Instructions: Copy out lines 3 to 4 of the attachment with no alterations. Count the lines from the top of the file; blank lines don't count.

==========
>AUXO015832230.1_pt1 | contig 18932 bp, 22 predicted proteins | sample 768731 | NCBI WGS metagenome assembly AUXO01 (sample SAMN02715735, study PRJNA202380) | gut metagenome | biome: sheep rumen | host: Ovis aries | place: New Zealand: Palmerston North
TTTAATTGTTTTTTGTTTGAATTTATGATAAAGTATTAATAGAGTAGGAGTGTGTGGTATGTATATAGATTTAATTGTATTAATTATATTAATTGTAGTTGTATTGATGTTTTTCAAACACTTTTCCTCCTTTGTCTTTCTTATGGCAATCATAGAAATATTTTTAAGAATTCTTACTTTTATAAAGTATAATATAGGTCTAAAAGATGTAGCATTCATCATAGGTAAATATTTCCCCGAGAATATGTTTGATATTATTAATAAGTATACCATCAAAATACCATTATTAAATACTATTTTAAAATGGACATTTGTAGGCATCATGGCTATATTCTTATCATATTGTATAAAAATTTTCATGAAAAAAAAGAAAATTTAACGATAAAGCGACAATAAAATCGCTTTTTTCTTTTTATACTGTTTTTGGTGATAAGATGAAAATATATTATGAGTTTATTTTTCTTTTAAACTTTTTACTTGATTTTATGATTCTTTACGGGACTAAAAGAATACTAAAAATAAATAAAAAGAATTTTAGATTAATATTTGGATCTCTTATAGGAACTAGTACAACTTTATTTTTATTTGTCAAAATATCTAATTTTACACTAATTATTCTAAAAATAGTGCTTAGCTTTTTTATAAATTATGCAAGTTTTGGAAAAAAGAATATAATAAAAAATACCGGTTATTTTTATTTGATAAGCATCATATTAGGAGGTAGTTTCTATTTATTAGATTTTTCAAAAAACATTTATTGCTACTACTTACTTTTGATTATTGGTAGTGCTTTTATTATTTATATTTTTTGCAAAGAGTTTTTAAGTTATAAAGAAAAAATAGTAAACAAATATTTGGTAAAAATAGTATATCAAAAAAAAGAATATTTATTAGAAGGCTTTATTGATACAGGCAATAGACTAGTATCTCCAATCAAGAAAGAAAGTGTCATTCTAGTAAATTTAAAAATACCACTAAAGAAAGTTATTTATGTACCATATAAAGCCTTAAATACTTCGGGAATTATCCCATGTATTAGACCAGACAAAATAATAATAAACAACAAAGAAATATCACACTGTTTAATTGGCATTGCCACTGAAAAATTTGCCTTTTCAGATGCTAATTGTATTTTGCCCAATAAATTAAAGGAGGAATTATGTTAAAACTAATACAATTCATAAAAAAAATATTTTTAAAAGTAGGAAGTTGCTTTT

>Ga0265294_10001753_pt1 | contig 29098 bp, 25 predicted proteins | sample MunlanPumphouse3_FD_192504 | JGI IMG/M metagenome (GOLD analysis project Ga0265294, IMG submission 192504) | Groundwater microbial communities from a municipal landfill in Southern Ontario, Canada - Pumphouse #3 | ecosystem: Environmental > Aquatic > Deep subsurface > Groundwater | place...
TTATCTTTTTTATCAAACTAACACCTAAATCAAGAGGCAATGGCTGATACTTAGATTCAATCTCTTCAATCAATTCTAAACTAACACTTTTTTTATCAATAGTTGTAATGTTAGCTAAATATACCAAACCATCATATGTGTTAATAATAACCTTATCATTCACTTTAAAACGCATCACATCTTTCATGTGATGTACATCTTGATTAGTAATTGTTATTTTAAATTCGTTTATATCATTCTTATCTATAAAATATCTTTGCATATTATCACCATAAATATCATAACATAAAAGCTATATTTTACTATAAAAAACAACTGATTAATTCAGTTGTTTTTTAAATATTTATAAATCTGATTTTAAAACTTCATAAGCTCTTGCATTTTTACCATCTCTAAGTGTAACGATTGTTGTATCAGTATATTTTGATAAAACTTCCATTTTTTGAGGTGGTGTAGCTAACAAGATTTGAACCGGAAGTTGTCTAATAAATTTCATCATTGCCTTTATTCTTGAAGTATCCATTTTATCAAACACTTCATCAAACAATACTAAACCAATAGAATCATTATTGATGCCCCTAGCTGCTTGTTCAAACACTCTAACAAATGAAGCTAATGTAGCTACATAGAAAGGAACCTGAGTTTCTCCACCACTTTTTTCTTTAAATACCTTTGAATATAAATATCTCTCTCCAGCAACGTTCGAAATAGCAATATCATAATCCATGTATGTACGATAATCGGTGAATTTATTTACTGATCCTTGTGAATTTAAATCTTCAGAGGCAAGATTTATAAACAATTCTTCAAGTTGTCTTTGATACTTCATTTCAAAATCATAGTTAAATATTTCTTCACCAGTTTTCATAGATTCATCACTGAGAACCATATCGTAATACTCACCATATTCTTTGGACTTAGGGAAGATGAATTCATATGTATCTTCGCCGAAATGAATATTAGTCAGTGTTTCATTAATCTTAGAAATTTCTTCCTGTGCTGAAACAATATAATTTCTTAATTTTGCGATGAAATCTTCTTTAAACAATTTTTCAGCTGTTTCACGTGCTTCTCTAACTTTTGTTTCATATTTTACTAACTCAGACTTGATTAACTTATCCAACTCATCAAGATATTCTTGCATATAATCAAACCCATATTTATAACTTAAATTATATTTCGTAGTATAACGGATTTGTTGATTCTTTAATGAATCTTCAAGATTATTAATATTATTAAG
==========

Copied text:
>Ga0265294_10001753_pt1 | contig 29098 bp, 25 predicted proteins | sample MunlanPumphouse3_FD_192504 | JGI IMG/M metagenome (GOLD analysis project Ga0265294, IMG submission 192504) | Groundwater microbial communities from a municipal landfill in Southern Ontario, Canada - Pumphouse #3 | ecosystem: Environmental > Aquatic > Deep subsurface > Groundwater | place...
TTATCTTTTTTATCAAACTAACACCTAAATCAAGAGGCAATGGCTGATACTTAGATTCAATCTCTTCAATCAATTCTAAACTAACACTTTTTTTATCAATAGTTGTAATGTTAGCTAAATATACCAAACCATCATATGTGTTAATAATAACCTTATCATTCACTTTAAAACGCATCACATCTTTCATGTGATGTACATCTTGATTAGTAATTGTTATTTTAAATTCGTTTATATCATTCTTATCTATAAAATATCTTTGCATATTATCACCATAAATATCATAACATAAAAGCTATATTTTACTATAAAAAACAACTGATTAATTCAGTTGTTTTTTAAATATTTATAAATCTGATTTTAAAACTTCATAAGCTCTTGCATTTTTACCATCTCTAAGTGTAACGATTGTTGTATCAGTATATTTTGATAAAACTTCCATTTTTTGAGGTGGTGTAGCTAACAAGATTTGAACCGGAAGTTGTCTAATAAATTTCATCATTGCCTTTATTCTTGAAGTATCCATTTTATCAAACACTTCATCAAACAATACTAAACCAATAGAATCATTATTGATGCCCCTAGCTGCTTGTTCAAACACTCTAACAAATGAAGCTAATGTAGCTACATAGAAAGGAACCTGAGTTTCTCCACCACTTTTTTCTTTAAATACCTTTGAATATAAATATCTCTCTCCAGCAACGTTCGAAATAGCAATATCATAATCCATGTATGTACGATAATCGGTGAATTTATTTACTGATCCTTGTGAATTTAAATCTTCAGAGGCAAGATTTATAAACAATTCTTCAAGTTGTCTTTGATACTTCATTTCAAAATCATAGTTAAATATTTCTTCACCAGTTTTCATAGATTCATCACTGAGAACCATATCGTAATACTCACCATATTCTTTGGACTTAGGGAAGATGAATTCATATGTATCTTCGCCGAAATGAATATTAGTCAGTGTTTCATTAATCTTAGAAATTTCTTCCTGTGCTGAAACAATATAATTTCTTAATTTTGCGATGAAATCTTCTTTAAACAATTTTTCAGCTGTTTCACGTGCTTCTCTAACTTTTGTTTCATATTTTACTAACTCAGACTTGATTAACTTATCCAACTCATCAAGATATTCTTGCATATAATCAAACCCATATTTATAACTTAAATTATATTTCGTAGTATAACGGATTTGTTGATTCTTTAATGAATCTTCAAGATTATTAATATTATTAAG